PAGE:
real science for today's homeschooler

Inexpensive microscope substitute

Inexpensive microscope substitute

One of the most expensive pieces of science equipment to purchase for home studies is a microscope. A good microscope is really a necessity for middle and high school studies, but there’s a cheaper alternative for the earlier grades. You can purchase an “illuminated pocket microscope” for anywhere from $10-$30, depending on the light source and magnification level. It’s definitely limited in what it will do, and it’s no substitute for a real microscope at the secondary level. But, for elementary studies, it will magnify objects well enough for children to see details they can’t see with a regular magnifying glass.

A quick internet search for “illuminated pocket microscope” will give you many sources from which to purchase one. Amazon has a wide selection. I haven’t found that any one brand works better than another. Just make sure it has a light source, and choose the magnification level based on how much you want to spend.

Be aware that the object being viewed must be held close to the pocket microscope, children must be able to look through a small eyepiece with one eye, and it isn’t made for viewing traditional slides. The light will shine on the surface of the object being viewed, not through it like a compound light microscope. You can check out a few different types being demonstrated by watching this utube video.

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Where to get science supplies?

Where to get science supplies?

It’s a constant struggle for homeschool parents to include science labs in their curriculum because of the supplies and equipment required. That’s why I try to include only labs and activities that can be completed with household materials. But, there will be times when you want to include some basic science materials in your home studies. So, where do you buy science stuff?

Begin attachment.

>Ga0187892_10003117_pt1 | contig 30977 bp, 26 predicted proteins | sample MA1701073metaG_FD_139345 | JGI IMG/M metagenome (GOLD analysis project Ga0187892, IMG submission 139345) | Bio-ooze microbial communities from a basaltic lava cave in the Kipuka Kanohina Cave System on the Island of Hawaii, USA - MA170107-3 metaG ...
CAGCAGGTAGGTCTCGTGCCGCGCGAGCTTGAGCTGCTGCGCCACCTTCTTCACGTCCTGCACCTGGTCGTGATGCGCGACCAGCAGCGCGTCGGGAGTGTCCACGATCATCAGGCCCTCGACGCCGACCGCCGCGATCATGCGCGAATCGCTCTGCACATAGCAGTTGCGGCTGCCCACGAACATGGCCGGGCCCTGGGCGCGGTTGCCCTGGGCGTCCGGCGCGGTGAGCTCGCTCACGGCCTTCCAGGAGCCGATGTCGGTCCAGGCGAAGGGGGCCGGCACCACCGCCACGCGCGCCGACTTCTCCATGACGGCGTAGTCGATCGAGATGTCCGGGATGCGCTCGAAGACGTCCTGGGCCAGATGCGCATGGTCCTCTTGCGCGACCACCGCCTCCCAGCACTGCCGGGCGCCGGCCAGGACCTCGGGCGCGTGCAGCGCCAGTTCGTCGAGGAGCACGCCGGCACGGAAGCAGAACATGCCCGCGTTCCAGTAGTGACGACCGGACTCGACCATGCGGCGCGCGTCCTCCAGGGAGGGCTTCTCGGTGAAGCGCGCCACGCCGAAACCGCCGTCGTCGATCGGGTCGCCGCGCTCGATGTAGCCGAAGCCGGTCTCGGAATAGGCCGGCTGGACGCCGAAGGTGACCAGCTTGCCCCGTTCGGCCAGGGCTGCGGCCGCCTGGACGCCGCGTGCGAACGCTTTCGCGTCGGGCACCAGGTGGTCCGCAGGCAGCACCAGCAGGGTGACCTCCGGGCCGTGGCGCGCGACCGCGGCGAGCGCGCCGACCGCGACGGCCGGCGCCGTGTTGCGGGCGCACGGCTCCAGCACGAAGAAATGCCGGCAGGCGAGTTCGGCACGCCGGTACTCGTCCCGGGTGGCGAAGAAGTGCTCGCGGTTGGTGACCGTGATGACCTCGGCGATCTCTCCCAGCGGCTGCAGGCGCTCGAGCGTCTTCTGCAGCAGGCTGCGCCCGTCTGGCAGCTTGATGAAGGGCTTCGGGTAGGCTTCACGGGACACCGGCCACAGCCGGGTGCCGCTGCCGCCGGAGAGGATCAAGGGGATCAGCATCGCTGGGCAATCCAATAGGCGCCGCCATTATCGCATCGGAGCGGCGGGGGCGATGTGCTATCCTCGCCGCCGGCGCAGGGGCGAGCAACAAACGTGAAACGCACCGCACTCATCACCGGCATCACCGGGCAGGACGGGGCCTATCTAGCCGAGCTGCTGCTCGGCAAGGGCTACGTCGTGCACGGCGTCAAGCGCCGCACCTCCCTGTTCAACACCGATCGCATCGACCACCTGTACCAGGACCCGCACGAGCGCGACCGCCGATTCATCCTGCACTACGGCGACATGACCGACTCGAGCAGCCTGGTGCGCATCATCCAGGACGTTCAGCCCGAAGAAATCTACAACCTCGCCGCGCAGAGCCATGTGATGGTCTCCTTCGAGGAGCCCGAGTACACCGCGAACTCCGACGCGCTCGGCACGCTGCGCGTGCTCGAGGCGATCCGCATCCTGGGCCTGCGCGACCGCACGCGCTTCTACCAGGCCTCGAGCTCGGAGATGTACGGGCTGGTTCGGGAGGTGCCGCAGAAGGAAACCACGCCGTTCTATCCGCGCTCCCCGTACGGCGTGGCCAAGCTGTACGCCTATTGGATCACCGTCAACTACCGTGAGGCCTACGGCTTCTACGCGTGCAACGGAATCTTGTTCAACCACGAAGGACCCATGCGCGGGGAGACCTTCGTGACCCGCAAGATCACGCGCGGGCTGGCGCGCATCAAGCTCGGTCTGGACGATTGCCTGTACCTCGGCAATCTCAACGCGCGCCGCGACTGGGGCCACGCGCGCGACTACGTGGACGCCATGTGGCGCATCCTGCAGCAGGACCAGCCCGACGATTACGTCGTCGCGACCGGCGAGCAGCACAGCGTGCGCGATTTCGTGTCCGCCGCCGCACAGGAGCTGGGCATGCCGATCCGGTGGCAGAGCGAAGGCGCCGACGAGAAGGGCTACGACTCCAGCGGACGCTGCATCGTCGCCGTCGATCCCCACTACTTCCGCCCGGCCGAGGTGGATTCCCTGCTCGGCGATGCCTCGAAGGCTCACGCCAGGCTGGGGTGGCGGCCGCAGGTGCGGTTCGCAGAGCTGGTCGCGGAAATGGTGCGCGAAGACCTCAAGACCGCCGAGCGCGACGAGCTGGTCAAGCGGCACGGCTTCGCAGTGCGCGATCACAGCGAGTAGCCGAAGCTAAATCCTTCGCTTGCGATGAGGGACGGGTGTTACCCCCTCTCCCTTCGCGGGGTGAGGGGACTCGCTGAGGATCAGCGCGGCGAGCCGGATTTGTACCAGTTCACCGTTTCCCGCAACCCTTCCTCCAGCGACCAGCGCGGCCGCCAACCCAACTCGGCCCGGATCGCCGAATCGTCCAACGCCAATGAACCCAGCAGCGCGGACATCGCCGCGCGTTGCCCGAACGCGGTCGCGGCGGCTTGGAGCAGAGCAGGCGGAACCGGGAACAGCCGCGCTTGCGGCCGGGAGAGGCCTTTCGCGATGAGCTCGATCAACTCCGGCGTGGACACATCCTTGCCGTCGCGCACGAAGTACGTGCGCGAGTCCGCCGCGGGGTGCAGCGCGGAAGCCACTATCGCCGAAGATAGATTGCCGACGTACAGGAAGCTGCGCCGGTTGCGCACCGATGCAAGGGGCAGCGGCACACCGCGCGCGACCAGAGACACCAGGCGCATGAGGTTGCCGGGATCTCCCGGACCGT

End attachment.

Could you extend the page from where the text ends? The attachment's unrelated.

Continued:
I buy from a number of vendors, usually basing my decision on cost, quality, and availability. I’m often able to get a “good deal” based on quantity that doesn’t apply when you’re buying for one or two children. The best company I’ve found to purchase good quality science supplies in small quantities is Home Science Tools. They cater to homeschool parents and sell quite a few “kits” that make science experiments more doable at home. Orders are delivered quickly, and almost always correctly. I’ve only had a problem with an order one time in a number of years. The customer service department was quick to respond and went out of their way to fix the problem and make sure I was satisfied.

 

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Getting ready for middle and high school science

Getting ready for middle and high school science

Parents decide to homeschool for many different reasons, but there’s one thing they all have in common . . . they want what’s best for their children. I teach college prep science classes to middle and high school level homeschoolers in my area. I’m often contacted by elementary school parents who are looking ahead, and their number 1 question is, “What background will my child need before (s)he can take your classes?” My answer usually surprises them.

As a middle school science teacher, the number 1 thing I want my students to come in with is a love for science and a curiosity about the world around them. When you get right down to it, science is about observing the world around you and looking for explanations about why things work the way they do. At the elementary level, if students learn to be observant and ask questions, they are on the right track to becoming great scientists!

My advice to you as a parent of an elementary homeschooler is, don’t worry about which curriculum you use and what science facts you cover. Just build in opportunities each day for your child to explore the natural world. Encourage them to ask questions, and then teach them how to find the answers to their questions. This will obviously look different at different ages, but the scientific process is the same. Ask good questions. Then look for valid answers to those questions.

The only other thing I would add would be to make sure you’re exposing your child to many different topics in science. They may be really interested in dinosaurs, but also make sure they are exposed to plants, atoms, forces, etc. Having a well rounded exposure to all things science will help your child develop a deeper understanding of “the big picture,” and how everything in science is interrelated.

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